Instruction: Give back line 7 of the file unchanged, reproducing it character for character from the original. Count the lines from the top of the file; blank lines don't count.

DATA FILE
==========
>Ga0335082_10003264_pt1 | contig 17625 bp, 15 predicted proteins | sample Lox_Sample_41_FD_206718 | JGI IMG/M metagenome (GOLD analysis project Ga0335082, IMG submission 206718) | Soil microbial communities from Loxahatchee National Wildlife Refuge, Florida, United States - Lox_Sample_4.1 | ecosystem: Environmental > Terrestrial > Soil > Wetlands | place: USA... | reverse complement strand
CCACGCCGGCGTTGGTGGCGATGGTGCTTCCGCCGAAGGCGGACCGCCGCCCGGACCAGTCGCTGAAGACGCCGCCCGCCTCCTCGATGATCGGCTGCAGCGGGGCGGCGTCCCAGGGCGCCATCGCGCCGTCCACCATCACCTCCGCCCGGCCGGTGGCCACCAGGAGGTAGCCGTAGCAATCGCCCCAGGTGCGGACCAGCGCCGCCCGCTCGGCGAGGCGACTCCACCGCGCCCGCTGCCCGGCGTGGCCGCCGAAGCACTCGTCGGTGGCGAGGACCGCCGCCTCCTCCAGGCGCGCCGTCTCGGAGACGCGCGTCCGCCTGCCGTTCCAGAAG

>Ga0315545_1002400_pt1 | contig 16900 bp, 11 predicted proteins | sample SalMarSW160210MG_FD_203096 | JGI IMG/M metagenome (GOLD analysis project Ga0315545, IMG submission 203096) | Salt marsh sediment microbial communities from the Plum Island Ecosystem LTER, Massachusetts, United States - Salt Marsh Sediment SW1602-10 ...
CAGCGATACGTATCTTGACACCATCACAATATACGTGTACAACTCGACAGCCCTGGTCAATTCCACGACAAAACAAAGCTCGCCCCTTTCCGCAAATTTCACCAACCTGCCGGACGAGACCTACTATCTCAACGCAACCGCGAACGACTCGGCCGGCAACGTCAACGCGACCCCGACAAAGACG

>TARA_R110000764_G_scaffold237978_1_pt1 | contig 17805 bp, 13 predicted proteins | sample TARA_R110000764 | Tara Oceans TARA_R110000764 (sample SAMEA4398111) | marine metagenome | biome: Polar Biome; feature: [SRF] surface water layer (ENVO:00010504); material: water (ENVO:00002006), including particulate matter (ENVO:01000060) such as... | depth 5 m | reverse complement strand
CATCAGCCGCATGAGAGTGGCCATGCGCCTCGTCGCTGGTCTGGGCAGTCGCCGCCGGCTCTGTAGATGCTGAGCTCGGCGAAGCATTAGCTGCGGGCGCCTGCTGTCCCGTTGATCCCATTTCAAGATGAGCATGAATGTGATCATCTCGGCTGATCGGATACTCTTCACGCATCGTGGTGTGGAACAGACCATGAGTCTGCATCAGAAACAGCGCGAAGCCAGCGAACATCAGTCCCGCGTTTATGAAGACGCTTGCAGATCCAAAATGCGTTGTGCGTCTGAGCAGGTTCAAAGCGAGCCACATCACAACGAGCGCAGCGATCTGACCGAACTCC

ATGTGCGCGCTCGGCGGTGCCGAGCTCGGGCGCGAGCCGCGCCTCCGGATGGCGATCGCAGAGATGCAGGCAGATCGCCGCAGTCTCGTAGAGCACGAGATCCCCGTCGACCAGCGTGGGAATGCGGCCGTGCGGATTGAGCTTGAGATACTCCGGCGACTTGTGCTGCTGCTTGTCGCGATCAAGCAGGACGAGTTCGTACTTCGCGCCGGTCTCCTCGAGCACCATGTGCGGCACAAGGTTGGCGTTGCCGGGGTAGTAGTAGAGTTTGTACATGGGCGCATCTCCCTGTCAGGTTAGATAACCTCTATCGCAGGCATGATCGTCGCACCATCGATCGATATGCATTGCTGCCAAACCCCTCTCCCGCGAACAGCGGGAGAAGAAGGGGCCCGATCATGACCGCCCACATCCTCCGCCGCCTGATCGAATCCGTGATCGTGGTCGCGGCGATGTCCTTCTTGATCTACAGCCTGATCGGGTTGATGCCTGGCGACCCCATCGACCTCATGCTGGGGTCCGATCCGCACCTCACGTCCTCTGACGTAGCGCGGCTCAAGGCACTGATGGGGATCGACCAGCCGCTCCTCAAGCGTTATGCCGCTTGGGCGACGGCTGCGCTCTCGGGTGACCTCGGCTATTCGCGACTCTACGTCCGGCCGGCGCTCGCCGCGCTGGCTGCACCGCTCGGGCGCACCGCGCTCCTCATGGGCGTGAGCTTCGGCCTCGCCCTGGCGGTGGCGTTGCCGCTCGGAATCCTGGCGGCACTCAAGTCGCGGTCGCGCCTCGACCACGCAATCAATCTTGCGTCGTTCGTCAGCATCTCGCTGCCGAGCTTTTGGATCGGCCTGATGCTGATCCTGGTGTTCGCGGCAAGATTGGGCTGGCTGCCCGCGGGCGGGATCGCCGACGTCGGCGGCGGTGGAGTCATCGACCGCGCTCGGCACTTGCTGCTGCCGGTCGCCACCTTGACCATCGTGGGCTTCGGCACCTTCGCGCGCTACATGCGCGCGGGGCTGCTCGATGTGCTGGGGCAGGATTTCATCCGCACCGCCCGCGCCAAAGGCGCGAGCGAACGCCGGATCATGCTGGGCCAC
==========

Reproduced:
ATGTGCGCGCTCGGCGGTGCCGAGCTCGGGCGCGAGCCGCGCCTCCGGATGGCGATCGCAGAGATGCAGGCAGATCGCCGCAGTCTCGTAGAGCACGAGATCCCCGTCGACCAGCGTGGGAATGCGGCCGTGCGGATTGAGCTTGAGATACTCCGGCGACTTGTGCTGCTGCTTGTCGCGATCAAGCAGGACGAGTTCGTACTTCGCGCCGGTCTCCTCGAGCACCATGTGCGGCACAAGGTTGGCGTTGCCGGGGTAGTAGTAGAGTTTGTACATGGGCGCATCTCCCTGTCAGGTTAGATAACCTCTATCGCAGGCATGATCGTCGCACCATCGATCGATATGCATTGCTGCCAAACCCCTCTCCCGCGAACAGCGGGAGAAGAAGGGGCCCGATCATGACCGCCCACATCCTCCGCCGCCTGATCGAATCCGTGATCGTGGTCGCGGCGATGTCCTTCTTGATCTACAGCCTGATCGGGTTGATGCCTGGCGACCCCATCGACCTCATGCTGGGGTCCGATCCGCACCTCACGTCCTCTGACGTAGCGCGGCTCAAGGCACTGATGGGGATCGACCAGCCGCTCCTCAAGCGTTATGCCGCTTGGGCGACGGCTGCGCTCTCGGGTGACCTCGGCTATTCGCGACTCTACGTCCGGCCGGCGCTCGCCGCGCTGGCTGCACCGCTCGGGCGCACCGCGCTCCTCATGGGCGTGAGCTTCGGCCTCGCCCTGGCGGTGGCGTTGCCGCTCGGAATCCTGGCGGCACTCAAGTCGCGGTCGCGCCTCGACCACGCAATCAATCTTGCGTCGTTCGTCAGCATCTCGCTGCCGAGCTTTTGGATCGGCCTGATGCTGATCCTGGTGTTCGCGGCAAGATTGGGCTGGCTGCCCGCGGGCGGGATCGCCGACGTCGGCGGCGGTGGAGTCATCGACCGCGCTCGGCACTTGCTGCTGCCGGTCGCCACCTTGACCATCGTGGGCTTCGGCACCTTCGCGCGCTACATGCGCGCGGGGCTGCTCGATGTGCTGGGGCAGGATTTCATCCGCACCGCCCGCGCCAAAGGCGCGAGCGAACGCCGGATCATGCTGGGCCAC